Study to design gateway into Nashua approved
NASHUA — Despite opposition from one vocal alderman, city officials this week approved funding for a planning study that will create an eastern gateway into Nashua.
The aldermanic finance committee authorized a $109,784 contract with STV Inc. to conduct an East Hollis Street Planning Study, which will coincide with a $3.6 million federal grant to build a roundabout at the intersection where East Hollis Street and Canal Street meet Bridge Street.
The study is required to develop alternatives and select a recommended plan that can then go forward to the engineering phase of the project, which is being overseen by the New Hampshire Department of Transportation.
Mayor Donnalee Lozeau said the future roundabout site is about four acres, adding the new traffic feature will help keep motorists moving in that area of the city. A roundabout will also provide access to the Merrimack riverfront, and provide an entrance into Renaissance Downtowns, a major housing development project underway on Bridge Street.
With major changes about to take place in that area of Nashua, Alderwoman Pamela Brown agreed that traffic improvements should take place.
“I think we need to accommodate that with better traffic flow,” Brown said Wednesday.
Alderman Paul Chasse, Ward 6, was not convinced that a roundabout would solve any traffic congestion near the bridge.
“I am not going to support this,” Chasse told the committee. “They are a nuisance.”
Chasse said it is difficult to envision the roundabout being successful unless a similar effort was made on the opposite side of the bridge in Hudson.
“We are working with Hudson,” Lozeau reassured Chasse, saying Hudson officials are included in the project. Federal dollars have already been accepted for the project, said Lozeau, adding now it is time to complete the planning and design work.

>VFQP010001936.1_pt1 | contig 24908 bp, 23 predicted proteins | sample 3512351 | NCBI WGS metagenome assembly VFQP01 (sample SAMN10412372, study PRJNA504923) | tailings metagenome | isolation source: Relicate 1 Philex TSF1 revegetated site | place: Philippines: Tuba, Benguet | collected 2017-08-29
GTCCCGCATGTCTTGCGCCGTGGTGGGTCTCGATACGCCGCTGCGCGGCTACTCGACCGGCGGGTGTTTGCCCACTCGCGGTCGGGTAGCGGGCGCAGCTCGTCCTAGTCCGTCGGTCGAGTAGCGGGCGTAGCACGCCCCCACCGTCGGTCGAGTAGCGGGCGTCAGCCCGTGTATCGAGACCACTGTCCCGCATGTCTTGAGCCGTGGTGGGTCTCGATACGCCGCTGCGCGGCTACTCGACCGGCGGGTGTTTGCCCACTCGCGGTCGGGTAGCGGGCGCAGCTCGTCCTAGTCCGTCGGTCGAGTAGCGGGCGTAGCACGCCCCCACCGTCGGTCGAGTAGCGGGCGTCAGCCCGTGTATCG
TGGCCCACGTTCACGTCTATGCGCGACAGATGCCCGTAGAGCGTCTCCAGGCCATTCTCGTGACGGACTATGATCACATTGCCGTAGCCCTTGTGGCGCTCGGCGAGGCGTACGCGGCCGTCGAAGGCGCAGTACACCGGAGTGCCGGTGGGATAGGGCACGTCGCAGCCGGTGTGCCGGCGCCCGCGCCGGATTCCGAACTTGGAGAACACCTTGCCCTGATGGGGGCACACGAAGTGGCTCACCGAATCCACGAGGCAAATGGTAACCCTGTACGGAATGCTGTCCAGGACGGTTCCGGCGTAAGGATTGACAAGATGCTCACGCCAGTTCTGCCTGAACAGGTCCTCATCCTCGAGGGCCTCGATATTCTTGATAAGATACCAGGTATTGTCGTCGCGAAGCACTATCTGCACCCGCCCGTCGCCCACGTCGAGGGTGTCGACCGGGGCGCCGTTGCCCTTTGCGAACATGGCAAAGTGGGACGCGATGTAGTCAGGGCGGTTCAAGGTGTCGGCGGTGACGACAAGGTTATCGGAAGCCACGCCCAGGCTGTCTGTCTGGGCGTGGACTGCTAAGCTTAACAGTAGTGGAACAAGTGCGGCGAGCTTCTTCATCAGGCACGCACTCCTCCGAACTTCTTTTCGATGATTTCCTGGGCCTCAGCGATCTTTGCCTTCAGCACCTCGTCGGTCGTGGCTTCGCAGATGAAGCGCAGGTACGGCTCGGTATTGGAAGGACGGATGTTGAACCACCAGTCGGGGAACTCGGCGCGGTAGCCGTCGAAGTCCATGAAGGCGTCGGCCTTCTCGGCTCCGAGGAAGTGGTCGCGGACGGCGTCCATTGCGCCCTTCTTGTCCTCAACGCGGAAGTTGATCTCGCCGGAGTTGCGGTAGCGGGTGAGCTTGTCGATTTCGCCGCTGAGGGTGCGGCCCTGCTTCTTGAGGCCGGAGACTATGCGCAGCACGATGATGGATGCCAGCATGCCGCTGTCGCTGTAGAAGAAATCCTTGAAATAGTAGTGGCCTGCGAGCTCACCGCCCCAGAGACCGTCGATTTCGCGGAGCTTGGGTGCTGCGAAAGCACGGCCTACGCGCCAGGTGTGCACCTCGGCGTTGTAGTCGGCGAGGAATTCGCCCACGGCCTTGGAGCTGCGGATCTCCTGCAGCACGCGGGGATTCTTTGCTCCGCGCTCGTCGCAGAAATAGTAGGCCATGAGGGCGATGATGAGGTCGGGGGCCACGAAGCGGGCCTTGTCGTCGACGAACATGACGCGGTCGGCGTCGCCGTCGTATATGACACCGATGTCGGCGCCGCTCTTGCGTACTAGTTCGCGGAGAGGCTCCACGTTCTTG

According to the contract with STV Incorporated of Boston, Mass, the planning study will examine and make recommendations on how to improve the eastern gateway into the city, along with improvements to flooding, the function and current use of a pump station, an emergency overflow basin that is part of the levee flood control system and treatment of stormwater.
“The team will provide five concepts for a gateway with forms and elements of paved surfaces, landscape features and structures that respond to the various traffic strategies explored, with the goal being the creation of an unmistakably profound gateway moment marking the arrival to the city of Nashua,” says the contract.
Although STV will identify parcels that may need to be acquired for each of the five alternatives, the intent is to avoid land acquisitions for the project, according to the contract. The study is expected to take a maximum of six months to complete.
Construction of the roundabout is anticipated to begin in 2016 or 2017.
Lozeau said previously that she hopes the roundabout will serve as a catalyst for a transit-oriented district in that area of Nashua. The city previously acquired two nearby parcels at 25 Crown St. that will be used as a park-and-ride facility and possibly, in the future, a train station.